Asian stock markets surged on Monday morning after US President Barack Obama said lawmakers had reached a last-minute deal that would raise the country's debt ceiling and avoid a catastrophic default.
Tokyo jumped 1.84% by the break, Hong Kong rose 1.42% and Sydney added 1.93%, while Seoul gained 1.77% and Taipei climbed 0.42%. Shanghai was flat.
"I want to announce that the leaders of both parties in both chambers have reached an agreement that will reduce the deficit and avoid default, a default that would have had a devastating effect on our economy," Obama said late on Sunday in Washington.
The deal will raise the country's $14.3 trillion debt ceiling by about $2.4 trillion in two steps, while calling for roughly the same amount in spending cuts over 10 years.
However, the bill must still be passed by both houses of Congress and Obama urged lawmakers "to do the right thing and support this deal".
Traders worldwide have been on edge for several weeks as the White House and Democrats squabbled with the Republicans over how to make enough budget cuts to allow a hike in the debt limit.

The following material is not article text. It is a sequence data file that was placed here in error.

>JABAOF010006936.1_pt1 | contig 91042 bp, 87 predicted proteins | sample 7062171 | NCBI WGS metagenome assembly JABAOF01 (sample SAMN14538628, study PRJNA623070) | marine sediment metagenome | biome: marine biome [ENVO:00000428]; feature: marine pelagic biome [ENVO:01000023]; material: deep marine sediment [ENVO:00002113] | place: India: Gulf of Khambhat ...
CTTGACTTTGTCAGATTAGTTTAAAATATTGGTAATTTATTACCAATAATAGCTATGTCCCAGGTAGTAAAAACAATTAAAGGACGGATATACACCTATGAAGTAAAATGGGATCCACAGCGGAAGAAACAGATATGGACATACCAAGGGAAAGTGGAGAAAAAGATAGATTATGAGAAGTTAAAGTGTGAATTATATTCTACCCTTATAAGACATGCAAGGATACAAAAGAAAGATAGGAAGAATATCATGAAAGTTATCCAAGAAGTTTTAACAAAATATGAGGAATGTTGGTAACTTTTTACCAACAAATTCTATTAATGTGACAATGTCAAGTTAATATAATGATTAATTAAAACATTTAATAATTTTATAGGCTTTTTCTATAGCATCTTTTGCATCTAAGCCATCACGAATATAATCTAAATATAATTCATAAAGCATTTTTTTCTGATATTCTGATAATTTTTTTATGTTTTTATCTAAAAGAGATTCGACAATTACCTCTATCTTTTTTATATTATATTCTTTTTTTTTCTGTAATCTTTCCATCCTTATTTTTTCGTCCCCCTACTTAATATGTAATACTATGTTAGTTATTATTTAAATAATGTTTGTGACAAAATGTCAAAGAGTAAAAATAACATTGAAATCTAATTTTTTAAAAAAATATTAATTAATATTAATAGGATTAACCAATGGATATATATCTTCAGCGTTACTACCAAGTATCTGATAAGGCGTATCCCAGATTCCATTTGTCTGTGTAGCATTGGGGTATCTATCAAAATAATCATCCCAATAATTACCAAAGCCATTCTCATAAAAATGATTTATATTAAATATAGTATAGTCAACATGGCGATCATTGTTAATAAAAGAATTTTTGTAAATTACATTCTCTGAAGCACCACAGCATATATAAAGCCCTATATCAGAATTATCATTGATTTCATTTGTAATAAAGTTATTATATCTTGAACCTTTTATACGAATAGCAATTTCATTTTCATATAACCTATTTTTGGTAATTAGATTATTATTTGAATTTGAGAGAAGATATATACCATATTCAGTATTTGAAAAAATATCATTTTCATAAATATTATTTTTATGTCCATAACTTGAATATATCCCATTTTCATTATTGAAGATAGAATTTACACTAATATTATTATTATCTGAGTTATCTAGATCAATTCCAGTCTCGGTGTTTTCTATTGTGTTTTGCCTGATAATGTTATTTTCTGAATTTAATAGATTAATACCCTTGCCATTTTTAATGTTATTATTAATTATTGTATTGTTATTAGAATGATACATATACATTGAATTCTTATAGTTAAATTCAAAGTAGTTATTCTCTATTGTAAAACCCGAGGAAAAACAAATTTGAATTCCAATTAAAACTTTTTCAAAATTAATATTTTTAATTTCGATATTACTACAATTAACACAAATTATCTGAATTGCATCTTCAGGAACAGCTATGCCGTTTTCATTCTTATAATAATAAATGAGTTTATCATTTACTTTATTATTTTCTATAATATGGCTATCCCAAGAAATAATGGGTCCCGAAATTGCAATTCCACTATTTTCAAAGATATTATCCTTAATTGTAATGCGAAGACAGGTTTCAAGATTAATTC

A default by the United States, the world's richest country, would send shudders through the global economy that could lead to another financial crisis.
The news also lifted the dollar after a steady sell-off last week as Democrats and Republicans struggled to come to an agreement.
The greenback was at 77.83 yen in Tokyo at 0200 GMT after briefly rising above the 78 yen level, up from 76.73 yen in New York late on Friday.
The euro fetched $1.4387 against $1.4395. The European single unit rose to 111.97 yen from 110.41 yen.
Oil also rallied on the announcement. New York's main contract, light sweet crude for delivery in September, surged $1.53 to $97.23 per barrel.
Brent North Sea crude gained $1.25 to $117.99.
Gold opened in Hong Kong at $1,612.00-$1,613.00 an ounce, unchanged from Friday's finish.